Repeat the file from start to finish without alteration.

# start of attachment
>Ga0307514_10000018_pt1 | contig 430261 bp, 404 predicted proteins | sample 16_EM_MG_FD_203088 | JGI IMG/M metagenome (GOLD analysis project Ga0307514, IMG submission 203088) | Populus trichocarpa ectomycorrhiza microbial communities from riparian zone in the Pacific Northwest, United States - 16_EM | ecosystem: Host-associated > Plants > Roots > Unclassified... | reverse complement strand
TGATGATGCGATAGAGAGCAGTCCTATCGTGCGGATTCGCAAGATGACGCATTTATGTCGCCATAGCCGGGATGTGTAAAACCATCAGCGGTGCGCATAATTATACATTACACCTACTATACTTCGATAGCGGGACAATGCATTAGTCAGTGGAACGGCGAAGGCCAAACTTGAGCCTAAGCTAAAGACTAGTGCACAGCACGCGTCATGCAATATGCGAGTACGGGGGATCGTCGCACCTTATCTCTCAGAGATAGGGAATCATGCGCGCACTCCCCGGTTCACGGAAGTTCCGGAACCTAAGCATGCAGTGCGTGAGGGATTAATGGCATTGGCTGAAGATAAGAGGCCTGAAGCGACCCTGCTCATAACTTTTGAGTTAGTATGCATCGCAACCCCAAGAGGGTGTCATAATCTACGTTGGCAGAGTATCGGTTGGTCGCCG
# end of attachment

>Ga0307514_10000018_pt1 | contig 430261 bp, 404 predicted proteins | sample 16_EM_MG_FD_203088 | JGI IMG/M metagenome (GOLD analysis project Ga0307514, IMG submission 203088) | Populus trichocarpa ectomycorrhiza microbial communities from riparian zone in the Pacific Northwest, United States - 16_EM | ecosystem: Host-associated > Plants > Roots > Unclassified... | reverse complement strand
TGATGATGCGATAGAGAGCAGTCCTATCGTGCGGATTCGCAAGATGACGCATTTATGTCGCCATAGCCGGGATGTGTAAAACCATCAGCGGTGCGCATAATTATACATTACACCTACTATACTTCGATAGCGGGACAATGCATTAGTCAGTGGAACGGCGAAGGCCAAACTTGAGCCTAAGCTAAAGACTAGTGCACAGCACGCGTCATGCAATATGCGAGTACGGGGGATCGTCGCACCTTATCTCTCAGAGATAGGGAATCATGCGCGCACTCCCCGGTTCACGGAAGTTCCGGAACCTAAGCATGCAGTGCGTGAGGGATTAATGGCATTGGCTGAAGATAAGAGGCCTGAAGCGACCCTGCTCATAACTTTTGAGTTAGTATGCATCGCAACCCCAAGAGGGTGTCATAATCTACGTTGGCAGAGTATCGGTTGGTCGCCG